Winter travelers can also enjoy a plethora of carbon-free activities such as cross-country skiing, tobogganing, ice-skating and horse-drawn sleigh rides at one of the country’s many eco-friendly ski chalets.
Consistently ranking in the top 2 on the EPI scale, Switzerland has firmly established itself as one of Europe’s least polluted and most environmentally aware nations, with some of the cleanest natural water resources.
Eco friendly travel in Switzerland is made easy by a surplus of green holiday options – travelers can stay in an eco camping resort in the Swiss Alps, a carbon-neutral Igloo village or at the Saas Fee ski resort where cars are banned, wastage is recycled and chalets are equipped with solar panels. Be sure to make use of the extensive cycling and hiking routes running across the country, too.
With magnificent scenery, world-class cuisine and an aggressive environmental policy (the French carbon saving goals are one of the highest in the world), France is quickly becoming a new hotspot for environmentally friendly travel. Activities include exploring the vineyards of Burgandy by bike, hiking on one of the country’s many long distance walking trails or joining one of the many eco-friendly tour companies that offer everything from walking and biking tours of France to some unique trip ideas like hiring a gypsy caravan to camping in tree houses.
Living local is one of the key principles of eco-friendly travel, so forget plush hotels and restaurants and go back to basics – rent out a French gite, stay at a campsite or take part in a farmstay and shop for groceries at the local markets, where locals will proudly educate you in the art of buying French bread and cheese. Those with a taste for the local gastronomy can indulge themselves with a cooking course where they can learn all about fresh, local produce, going behind the scenes of local fromagers (cheese makers) and patisseries, learning about French culture and perfecting your cooking skills.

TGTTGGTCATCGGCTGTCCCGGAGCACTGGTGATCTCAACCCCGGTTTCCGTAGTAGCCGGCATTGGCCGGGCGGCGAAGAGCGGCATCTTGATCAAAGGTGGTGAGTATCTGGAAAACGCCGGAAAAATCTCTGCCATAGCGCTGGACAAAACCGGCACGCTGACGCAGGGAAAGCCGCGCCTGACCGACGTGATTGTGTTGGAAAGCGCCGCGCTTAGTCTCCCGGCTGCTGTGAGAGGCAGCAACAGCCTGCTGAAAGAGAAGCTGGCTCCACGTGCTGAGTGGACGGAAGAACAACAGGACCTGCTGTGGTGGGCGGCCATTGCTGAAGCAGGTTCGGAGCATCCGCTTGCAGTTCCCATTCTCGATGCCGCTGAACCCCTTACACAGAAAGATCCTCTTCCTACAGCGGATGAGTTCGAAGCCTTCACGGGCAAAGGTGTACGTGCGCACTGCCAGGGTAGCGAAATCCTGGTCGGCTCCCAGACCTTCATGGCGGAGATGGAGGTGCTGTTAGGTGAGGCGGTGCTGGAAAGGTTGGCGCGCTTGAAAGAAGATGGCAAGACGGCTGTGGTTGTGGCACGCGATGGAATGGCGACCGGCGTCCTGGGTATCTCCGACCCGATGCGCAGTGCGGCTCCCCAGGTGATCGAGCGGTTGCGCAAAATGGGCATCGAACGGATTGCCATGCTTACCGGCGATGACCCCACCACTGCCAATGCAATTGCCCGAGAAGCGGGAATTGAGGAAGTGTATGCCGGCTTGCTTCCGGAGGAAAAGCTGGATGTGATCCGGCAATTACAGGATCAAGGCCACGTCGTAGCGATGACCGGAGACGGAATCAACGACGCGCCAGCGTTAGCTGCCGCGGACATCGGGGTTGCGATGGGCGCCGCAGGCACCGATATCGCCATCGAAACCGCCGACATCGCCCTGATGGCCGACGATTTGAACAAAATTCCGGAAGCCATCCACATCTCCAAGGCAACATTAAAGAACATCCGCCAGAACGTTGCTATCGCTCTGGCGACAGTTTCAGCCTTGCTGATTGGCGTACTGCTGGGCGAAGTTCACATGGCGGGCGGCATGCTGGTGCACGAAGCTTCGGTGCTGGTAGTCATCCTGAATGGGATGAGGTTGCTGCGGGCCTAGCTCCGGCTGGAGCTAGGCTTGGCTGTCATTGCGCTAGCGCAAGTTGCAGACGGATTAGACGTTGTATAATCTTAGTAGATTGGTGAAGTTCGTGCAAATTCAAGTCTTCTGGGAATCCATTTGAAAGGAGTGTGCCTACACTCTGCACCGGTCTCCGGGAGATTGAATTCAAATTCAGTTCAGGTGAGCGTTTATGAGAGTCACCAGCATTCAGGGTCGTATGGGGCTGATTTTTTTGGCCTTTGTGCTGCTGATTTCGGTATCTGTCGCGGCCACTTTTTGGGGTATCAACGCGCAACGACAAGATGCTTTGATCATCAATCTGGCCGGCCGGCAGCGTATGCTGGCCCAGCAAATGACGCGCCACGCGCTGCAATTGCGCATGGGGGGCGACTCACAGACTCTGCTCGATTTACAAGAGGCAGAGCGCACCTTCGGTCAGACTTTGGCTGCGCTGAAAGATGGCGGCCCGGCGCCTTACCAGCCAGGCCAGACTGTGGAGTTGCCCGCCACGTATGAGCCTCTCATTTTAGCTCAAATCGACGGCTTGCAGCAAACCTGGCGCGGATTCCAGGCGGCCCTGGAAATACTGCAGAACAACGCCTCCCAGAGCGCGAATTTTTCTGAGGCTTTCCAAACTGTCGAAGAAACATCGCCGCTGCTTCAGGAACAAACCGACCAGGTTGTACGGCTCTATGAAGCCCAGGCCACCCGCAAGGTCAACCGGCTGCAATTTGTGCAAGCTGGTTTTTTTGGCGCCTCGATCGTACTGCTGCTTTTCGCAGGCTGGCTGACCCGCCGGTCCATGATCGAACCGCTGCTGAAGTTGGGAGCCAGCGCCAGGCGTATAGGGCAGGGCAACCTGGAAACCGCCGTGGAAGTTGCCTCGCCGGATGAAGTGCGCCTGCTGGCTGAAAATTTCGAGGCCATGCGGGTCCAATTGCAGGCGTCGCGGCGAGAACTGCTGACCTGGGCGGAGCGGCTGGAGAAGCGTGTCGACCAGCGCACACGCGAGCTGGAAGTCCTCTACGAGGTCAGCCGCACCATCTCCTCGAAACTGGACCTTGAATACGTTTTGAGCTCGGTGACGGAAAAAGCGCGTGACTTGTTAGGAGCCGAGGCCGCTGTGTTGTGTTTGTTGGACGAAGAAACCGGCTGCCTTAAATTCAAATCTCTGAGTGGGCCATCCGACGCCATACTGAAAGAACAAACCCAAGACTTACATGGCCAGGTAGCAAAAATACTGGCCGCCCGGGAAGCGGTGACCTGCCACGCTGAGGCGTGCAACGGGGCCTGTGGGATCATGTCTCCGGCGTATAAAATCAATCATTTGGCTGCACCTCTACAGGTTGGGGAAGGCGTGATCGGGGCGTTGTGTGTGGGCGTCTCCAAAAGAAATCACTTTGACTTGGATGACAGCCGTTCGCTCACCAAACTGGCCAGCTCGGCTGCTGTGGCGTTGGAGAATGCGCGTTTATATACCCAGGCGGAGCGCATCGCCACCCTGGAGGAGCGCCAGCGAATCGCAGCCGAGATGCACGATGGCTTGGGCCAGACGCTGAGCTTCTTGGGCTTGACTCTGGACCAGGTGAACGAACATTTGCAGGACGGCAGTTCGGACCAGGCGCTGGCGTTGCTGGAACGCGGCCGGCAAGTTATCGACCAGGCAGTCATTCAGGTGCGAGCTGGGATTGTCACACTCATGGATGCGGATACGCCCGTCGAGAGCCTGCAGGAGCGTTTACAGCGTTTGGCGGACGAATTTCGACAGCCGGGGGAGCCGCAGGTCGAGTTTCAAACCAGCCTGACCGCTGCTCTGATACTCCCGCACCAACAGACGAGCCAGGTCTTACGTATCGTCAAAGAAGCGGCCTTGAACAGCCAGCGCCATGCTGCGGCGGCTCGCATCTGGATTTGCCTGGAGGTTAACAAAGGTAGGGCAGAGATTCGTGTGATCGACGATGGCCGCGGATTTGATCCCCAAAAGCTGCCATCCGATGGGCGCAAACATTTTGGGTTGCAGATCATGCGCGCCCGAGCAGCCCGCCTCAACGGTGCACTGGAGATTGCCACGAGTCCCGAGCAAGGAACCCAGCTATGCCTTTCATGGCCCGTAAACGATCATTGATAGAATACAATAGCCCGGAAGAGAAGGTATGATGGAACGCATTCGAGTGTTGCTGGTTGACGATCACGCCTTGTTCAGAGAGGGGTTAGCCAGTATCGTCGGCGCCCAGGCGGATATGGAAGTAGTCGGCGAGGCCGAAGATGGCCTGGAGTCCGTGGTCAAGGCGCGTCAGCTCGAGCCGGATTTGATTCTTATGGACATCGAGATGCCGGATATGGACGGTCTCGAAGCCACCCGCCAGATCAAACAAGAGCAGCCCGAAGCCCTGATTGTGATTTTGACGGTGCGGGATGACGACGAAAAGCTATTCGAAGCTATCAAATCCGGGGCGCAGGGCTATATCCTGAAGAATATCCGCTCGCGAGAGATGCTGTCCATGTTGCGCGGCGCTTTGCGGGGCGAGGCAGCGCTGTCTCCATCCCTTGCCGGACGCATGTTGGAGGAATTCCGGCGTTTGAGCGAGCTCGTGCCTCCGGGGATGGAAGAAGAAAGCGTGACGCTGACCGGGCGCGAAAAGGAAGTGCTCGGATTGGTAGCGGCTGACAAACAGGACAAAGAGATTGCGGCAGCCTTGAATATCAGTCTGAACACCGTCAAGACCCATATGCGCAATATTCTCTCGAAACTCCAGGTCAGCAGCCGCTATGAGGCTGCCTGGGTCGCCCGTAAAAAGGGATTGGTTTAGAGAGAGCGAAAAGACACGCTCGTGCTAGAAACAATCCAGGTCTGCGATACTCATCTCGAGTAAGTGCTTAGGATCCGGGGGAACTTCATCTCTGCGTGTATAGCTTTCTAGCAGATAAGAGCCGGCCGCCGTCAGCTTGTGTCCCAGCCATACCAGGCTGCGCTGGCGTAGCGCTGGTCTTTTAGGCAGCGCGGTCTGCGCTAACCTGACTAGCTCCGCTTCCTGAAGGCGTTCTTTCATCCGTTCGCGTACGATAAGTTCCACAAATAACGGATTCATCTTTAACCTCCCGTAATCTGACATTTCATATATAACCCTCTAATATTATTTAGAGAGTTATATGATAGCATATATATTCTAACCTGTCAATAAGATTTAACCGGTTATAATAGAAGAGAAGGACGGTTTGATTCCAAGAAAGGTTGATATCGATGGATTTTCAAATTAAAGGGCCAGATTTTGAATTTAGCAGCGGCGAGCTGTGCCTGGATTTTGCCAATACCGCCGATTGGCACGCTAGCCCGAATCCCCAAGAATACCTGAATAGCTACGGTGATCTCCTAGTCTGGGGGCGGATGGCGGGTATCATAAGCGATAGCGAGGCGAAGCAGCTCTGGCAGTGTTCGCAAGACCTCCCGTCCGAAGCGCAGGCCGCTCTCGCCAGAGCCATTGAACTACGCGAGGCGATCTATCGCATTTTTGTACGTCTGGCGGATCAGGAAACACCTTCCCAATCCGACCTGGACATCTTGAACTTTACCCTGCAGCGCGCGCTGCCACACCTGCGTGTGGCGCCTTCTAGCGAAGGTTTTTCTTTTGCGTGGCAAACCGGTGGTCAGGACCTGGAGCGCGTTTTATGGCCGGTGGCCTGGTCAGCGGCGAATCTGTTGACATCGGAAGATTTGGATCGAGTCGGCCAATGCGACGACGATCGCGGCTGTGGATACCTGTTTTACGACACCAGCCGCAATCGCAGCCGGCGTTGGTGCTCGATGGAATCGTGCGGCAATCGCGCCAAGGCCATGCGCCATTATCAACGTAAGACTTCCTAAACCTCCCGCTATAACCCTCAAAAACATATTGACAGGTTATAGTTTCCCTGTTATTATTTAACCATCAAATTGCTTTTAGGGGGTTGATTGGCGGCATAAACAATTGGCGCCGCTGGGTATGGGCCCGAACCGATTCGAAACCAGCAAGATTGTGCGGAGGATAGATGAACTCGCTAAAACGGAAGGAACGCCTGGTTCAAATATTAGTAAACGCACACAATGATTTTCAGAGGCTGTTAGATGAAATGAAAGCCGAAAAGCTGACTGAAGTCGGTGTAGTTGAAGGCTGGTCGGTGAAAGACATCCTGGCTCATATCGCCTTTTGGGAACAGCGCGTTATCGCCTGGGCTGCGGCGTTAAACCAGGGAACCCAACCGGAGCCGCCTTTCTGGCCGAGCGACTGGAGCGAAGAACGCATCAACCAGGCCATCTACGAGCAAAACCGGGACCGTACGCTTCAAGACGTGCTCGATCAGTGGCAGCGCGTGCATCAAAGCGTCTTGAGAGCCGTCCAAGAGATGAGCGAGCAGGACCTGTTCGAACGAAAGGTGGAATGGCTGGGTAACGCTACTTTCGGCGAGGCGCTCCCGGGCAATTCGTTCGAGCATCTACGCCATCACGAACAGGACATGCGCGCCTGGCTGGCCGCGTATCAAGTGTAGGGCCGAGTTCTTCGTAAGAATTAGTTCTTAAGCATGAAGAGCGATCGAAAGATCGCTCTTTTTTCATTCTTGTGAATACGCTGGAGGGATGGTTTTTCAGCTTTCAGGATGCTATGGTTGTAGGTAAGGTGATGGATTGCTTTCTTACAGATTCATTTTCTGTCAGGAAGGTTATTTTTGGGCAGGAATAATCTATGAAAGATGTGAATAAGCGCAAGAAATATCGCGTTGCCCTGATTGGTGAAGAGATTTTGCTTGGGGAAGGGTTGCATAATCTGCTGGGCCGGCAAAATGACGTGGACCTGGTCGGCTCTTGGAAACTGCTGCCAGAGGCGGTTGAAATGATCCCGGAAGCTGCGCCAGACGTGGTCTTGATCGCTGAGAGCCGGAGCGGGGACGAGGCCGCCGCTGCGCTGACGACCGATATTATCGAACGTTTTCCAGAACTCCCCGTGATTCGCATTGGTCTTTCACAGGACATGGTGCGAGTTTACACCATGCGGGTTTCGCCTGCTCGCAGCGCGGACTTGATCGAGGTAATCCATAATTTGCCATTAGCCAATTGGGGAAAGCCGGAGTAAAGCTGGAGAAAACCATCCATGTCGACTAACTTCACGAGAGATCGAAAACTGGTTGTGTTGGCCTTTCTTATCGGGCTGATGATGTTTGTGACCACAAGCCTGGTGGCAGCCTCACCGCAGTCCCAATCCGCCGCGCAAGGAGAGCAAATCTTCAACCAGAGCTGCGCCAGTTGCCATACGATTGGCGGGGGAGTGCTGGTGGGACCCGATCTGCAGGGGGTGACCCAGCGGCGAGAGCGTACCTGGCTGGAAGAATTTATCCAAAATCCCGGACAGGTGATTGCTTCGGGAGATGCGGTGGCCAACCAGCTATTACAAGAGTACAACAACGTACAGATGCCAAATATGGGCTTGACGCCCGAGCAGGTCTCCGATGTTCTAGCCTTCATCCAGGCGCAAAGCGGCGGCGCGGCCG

Dirt-cheap flights linking almost every city in Europe offer a tempting proposition for penny-scrimping backpackers, but those with a mind for the eco-friendly should opt instead for land travel. Thankfully, Europe has an extensive, fast and comfortable Interail train service to get you from A to B. Keep an eye out for rental bike stations which are a popular (and cheap) trend in many of the major cities. And if you really want to cut down your emissions – and have the time – consider biking your way across the continent.